This Wired piece on the Seasteading Institute doesn’t even attempt to conceal its withering contempt for the possibility of success, and pulls out a big list of previous failed experiments in ocean-borne libertarian havens to support its position. You can’t blame them, really – a lot of people have had a lot of crazy ideas about micronations in the past, and they’ve rarely worked out well.
Technologically, there’s no problem with the Seasteading Institute‘s plan; indeed, what sets them aside from the previous attempts is the input of engineers as well as political visionaries, and the current design [see image below, credit Kate Francis, borrowed from linked article] looks eminently practical.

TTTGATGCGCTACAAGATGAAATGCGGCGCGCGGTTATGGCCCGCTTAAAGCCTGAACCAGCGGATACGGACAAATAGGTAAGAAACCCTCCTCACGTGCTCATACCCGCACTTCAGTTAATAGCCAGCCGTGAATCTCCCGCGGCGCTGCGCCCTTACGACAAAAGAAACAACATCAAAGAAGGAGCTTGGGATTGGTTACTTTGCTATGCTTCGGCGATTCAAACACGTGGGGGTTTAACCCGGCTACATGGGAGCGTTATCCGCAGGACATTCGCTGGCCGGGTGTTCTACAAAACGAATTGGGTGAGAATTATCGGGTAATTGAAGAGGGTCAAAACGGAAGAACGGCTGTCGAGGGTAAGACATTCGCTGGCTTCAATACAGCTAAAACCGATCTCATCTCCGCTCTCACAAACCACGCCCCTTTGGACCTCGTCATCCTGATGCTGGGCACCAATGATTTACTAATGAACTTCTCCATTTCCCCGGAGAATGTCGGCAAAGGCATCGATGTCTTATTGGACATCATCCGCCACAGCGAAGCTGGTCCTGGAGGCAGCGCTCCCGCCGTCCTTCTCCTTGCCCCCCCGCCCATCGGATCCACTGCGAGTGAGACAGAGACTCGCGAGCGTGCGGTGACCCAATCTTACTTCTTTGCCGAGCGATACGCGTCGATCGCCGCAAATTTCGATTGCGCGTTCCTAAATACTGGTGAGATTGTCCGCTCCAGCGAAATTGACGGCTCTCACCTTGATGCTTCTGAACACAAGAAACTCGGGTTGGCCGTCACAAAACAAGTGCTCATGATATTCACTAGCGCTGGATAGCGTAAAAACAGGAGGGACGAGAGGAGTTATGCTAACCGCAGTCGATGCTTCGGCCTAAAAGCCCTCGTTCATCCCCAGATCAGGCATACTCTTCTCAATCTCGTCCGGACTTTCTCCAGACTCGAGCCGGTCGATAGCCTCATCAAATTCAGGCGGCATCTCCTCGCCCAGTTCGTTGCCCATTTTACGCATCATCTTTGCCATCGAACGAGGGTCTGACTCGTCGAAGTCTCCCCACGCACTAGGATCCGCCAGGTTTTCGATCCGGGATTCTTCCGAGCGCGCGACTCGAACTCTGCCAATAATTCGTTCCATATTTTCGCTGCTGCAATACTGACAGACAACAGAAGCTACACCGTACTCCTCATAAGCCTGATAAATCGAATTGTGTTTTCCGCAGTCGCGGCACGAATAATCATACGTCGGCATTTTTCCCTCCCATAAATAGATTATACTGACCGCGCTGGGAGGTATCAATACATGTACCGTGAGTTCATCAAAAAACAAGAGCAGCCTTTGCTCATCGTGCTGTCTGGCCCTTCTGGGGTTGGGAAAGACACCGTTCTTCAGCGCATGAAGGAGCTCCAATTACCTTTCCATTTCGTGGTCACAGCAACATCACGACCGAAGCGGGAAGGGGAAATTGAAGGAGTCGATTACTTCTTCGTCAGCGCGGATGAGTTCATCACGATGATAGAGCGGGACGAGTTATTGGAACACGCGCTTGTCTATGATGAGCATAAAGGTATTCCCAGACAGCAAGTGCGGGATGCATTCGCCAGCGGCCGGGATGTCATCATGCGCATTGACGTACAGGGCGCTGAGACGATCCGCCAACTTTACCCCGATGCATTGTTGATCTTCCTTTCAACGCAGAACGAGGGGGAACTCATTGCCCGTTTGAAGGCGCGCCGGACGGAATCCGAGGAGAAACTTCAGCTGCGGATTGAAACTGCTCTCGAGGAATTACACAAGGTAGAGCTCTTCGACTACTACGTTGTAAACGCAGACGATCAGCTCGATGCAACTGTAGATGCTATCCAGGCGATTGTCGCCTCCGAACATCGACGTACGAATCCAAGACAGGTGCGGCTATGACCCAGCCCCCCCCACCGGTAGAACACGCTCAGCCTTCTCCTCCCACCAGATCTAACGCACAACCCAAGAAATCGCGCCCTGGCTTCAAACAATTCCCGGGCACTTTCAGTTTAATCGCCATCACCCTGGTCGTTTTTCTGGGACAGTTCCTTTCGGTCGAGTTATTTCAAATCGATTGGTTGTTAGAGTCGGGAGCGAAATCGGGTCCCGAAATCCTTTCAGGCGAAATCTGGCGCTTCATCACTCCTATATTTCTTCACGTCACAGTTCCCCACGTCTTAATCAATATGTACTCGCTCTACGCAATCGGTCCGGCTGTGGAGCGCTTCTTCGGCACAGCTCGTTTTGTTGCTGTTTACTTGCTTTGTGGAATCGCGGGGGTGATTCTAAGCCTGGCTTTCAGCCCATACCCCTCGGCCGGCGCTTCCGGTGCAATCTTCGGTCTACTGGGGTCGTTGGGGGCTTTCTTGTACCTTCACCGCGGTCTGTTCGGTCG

The stumbling block, as the article points out, is political. No nation-state worth its reputation is going to let a cluster of platforms assemble in its offshore waters for the purpose of circumventing legal restrictions, after all.
But then the nation-state is a much shakier concept than it was, and the corporation a much stronger one. And there are a number of countries which don’t have the resources or (in some cases) the will to deal with something like this. Hell, some countries might even actively encourage it; GDP is GDP, after all.
Now factor in projected sea level rises producing a population retraction from many low-lying coastal areas, climate change wrecking land-based agriculture, and the resulting political instability weakening nation-states further still… and maybe the Seasteaders aren’t so much crazy as a little ahead of their time.